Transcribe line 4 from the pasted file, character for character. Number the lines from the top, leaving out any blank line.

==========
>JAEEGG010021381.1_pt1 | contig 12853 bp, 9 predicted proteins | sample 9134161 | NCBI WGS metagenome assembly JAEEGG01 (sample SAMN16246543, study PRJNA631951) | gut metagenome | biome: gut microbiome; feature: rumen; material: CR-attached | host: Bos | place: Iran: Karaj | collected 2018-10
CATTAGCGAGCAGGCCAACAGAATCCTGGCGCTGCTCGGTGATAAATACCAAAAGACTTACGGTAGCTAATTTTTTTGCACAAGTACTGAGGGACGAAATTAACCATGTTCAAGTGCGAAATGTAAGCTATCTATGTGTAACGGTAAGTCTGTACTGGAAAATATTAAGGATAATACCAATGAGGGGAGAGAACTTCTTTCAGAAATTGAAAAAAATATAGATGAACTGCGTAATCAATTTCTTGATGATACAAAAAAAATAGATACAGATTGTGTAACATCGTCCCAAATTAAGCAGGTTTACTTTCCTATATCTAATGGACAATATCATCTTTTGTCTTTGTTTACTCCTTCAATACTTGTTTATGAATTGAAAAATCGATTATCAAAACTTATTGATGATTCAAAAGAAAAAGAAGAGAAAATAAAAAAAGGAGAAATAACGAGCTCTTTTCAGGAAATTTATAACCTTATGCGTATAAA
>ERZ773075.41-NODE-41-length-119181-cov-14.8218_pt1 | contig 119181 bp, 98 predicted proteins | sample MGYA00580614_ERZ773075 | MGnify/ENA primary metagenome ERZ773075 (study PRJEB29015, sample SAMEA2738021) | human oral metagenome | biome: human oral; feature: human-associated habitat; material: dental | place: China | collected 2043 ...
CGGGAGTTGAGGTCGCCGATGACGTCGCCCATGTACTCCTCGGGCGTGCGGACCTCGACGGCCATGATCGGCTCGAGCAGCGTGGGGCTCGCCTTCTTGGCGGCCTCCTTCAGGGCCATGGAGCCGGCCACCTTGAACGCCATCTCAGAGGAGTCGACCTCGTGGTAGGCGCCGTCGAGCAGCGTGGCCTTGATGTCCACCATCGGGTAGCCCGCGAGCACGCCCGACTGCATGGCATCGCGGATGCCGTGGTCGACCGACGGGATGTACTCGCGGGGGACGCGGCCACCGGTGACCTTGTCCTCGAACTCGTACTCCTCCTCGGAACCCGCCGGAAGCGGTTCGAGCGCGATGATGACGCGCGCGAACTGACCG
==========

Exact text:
CGGGAGTTGAGGTCGCCGATGACGTCGCCCATGTACTCCTCGGGCGTGCGGACCTCGACGGCCATGATCGGCTCGAGCAGCGTGGGGCTCGCCTTCTTGGCGGCCTCCTTCAGGGCCATGGAGCCGGCCACCTTGAACGCCATCTCAGAGGAGTCGACCTCGTGGTAGGCGCCGTCGAGCAGCGTGGCCTTGATGTCCACCATCGGGTAGCCCGCGAGCACGCCCGACTGCATGGCATCGCGGATGCCGTGGTCGACCGACGGGATGTACTCGCGGGGGACGCGGCCACCGGTGACCTTGTCCTCGAACTCGTACTCCTCCTCGGAACCCGCCGGAAGCGGTTCGAGCGCGATGATGACGCGCGCGAACTGACCG